Do you hire assistants without college degrees?

I would not hire an assistant or head professional who does not have a college degree. I think it is extremely important. You are dealing with a highly educated clientele and you have to be able to converse and communicate with them on a higher level.

Some clubs don't have an assistant professional hierarchy, i.e. First Assistant and/or Second Assistant and so forth. Do you buy or sell the hierarchical concept for assistants? If you buy it, why? How might it potentially hurt an operation?

I treat all assistant professionals as equals; however, due to the fact that there is some difference in tenure, as well as the fact that two are full-time and two are seasonal, there seems to be some rationale to having a "head professional/first assistant”. I also believe that designation helps an assistant when applying for a head professional position (a position as the sole head professional or director of golf). I divide the operation into areas and assign an assistant to each area, for example: women's 18-hole events, men's tournaments, nine-holers and juniors. Each has the responsibility for a particular group so there is accountability. I do the same with the golf shop, one person has a men's line, women's line, golf bag line, shoe line, etc. It keeps everyone involved and, again, accountable. I cannot stress enough that organization and delegation is key to a successful golf operation. The larger the operation, the more organized you have to be to satisfy the demands and needs of your membership. I do not feel a hierarchical organization hurts an operation at all. In fact, an organization that does not demand accountability hurts an operation more.

How do you draw the line between being your direct reports friend and their boss?

I have always treated my staff with respect. We all get along extremely well, however, you have to be able to lead and in some cases discipline. That can be difficult if you are too "friendly" with your direct reports. I try to separate business from personal.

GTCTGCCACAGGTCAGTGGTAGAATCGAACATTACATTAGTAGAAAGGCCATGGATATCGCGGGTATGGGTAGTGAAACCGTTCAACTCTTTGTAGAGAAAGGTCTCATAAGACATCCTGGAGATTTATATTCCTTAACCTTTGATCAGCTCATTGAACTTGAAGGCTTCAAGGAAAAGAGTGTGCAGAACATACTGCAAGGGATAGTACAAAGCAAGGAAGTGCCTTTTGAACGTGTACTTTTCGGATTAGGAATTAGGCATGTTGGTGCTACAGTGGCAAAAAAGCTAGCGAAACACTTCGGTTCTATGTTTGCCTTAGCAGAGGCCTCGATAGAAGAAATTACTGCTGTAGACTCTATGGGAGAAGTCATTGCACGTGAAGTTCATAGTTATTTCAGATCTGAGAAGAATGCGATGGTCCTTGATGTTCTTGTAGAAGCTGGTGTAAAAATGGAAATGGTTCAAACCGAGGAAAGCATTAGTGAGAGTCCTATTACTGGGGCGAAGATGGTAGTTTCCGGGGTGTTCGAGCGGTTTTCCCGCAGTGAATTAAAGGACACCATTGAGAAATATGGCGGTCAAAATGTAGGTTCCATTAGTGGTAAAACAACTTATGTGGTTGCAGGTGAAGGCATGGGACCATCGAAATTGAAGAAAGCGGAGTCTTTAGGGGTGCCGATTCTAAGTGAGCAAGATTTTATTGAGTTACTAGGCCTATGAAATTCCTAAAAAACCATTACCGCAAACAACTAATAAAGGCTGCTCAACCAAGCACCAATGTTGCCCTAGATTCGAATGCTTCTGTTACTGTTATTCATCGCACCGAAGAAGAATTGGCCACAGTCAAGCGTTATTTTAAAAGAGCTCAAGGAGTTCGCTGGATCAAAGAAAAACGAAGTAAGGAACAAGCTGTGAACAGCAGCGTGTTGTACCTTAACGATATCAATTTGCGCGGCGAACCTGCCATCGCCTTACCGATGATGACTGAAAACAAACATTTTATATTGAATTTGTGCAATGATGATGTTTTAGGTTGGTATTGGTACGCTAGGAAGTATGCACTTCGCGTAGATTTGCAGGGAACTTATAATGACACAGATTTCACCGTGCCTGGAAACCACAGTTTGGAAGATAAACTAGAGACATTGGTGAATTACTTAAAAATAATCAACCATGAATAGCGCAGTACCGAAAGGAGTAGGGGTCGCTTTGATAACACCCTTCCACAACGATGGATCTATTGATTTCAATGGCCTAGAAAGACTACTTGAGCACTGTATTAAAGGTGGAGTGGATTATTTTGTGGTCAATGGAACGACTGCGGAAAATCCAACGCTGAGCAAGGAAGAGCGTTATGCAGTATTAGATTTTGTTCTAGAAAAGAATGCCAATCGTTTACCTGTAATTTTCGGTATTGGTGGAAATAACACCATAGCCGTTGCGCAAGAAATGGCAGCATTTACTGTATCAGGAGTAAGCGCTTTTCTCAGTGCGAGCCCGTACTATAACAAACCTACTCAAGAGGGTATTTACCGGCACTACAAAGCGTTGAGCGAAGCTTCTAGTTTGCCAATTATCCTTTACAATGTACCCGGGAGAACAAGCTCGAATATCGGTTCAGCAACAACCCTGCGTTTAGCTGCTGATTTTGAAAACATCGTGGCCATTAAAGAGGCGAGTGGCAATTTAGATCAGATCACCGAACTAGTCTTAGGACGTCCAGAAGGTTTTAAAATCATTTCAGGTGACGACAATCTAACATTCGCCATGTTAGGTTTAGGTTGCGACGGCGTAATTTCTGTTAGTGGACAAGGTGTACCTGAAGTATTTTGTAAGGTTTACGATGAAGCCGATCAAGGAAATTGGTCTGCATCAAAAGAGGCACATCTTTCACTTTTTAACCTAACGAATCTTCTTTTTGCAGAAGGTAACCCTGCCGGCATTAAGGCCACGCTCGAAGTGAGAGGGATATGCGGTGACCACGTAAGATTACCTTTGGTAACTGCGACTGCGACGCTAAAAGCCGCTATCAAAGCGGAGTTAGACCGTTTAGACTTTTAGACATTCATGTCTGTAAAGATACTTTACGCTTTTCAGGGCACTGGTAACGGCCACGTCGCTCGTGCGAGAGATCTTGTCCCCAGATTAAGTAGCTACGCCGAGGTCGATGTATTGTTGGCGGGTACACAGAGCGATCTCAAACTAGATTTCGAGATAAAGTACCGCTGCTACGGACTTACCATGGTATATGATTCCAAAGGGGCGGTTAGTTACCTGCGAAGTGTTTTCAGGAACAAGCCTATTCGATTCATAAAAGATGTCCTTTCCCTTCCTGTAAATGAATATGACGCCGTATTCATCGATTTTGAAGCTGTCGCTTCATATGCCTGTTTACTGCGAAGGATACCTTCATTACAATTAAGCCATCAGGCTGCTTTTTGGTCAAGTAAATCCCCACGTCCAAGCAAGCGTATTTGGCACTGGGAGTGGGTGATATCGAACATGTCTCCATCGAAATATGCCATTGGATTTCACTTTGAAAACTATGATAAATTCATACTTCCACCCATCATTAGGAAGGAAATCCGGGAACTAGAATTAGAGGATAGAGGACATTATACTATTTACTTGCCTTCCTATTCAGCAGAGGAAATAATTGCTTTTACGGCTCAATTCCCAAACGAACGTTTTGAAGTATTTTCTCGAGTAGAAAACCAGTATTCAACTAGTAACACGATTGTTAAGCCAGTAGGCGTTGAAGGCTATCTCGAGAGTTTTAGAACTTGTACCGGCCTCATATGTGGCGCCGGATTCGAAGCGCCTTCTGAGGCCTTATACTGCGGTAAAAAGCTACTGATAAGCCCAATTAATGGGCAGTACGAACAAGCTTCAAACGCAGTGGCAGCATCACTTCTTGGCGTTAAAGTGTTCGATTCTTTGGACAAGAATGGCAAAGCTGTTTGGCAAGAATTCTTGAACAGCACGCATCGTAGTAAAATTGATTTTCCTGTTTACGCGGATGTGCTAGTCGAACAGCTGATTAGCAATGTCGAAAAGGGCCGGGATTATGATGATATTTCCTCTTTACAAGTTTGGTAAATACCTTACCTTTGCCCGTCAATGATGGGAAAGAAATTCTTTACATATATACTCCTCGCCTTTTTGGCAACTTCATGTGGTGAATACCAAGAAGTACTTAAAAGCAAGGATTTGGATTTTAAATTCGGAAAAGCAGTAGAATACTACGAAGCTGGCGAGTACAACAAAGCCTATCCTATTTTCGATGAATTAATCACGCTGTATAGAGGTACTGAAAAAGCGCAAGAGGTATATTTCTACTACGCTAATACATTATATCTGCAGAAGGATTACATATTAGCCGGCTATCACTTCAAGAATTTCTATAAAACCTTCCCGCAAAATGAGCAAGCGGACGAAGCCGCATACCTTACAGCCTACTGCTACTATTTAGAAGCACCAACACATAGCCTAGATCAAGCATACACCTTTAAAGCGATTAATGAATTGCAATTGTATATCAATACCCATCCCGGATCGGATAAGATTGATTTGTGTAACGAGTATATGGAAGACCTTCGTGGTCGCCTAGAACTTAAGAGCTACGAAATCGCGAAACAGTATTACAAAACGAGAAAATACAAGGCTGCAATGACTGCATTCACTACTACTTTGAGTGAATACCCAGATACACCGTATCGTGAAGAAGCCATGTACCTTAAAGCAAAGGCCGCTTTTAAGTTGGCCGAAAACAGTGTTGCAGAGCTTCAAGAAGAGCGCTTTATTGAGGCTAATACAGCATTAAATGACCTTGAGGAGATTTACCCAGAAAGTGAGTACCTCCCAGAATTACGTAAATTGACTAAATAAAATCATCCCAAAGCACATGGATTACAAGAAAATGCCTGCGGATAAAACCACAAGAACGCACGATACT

It's easy for many to assume that once you're a PGA member, a head professional position just falls in your lap, and that simply isn't the case. When an assistant of yours works hard for a lengthy period of time and achieves his/her Class "A" status, and asks you "What's next?" What would you explain to them?

I would say make a list of what you would like in a head professional position: what type of club (private, resort, etc.), how large an operation, what geographic area of the country, etc. I would try to help him/her determine the best "fit" for their particular needs and talents. I would then explain that the talent pool is quite large and you may have to interview with numerous facilities before the right fit for both the professional and the club is found. I would tell them not to get discouraged as there are usually close to 100 applicants for the better jobs. I would encourage continual education and professional improvement, as well as networking. If a move to another type of operation would be in their best interest I would encourage them to consider that option.

During your different experiences, how have you approached and handled the ebbs and flows of the fluctuating wants and needs of the members and guests?

I have always tried to anticipate our members' needs. You have to constantly try to improve yourself as well as your operation. There is an old saying that those of us who dare to teach must never cease to learn. I first heard that from Bill Strausbaugh, who was my sponsor for PGA membership. Those are words to live by.

As hosts of the 2009 U.S. Women’s Open, can you describe the role you and your staff played before and during the event?

I have had the opportunity to be involved with the three most recent USGA Championships we have hosted at Saucon Valley: the 1992 and 2000 U.S. Senior Opens and the 2009 U.S. Women’s Open. My staff was involved in assisting with player registration, coordinating practice round tee times, staffing the practice range, coordinating player bag storage, assigning caddies (we used five SVCC caddies during the Championship – more during practice rounds) and handling sales in the golf shop. In all USGA events you essentially turn over your facility to the USGA Championship Committee the week of the tournament. We had regular member and guest play right up to the Sunday before the Championship. We had our third course, Weyhill, open during the event with starting times filled from 8:00 AM until 6:00 PM every day of tournament week. The day after the Championship concluded we hosted an outing for four of the major corporate sponsors. It was then back to business as usual. It was an exciting week for the entire staff, albeit an exhausting one.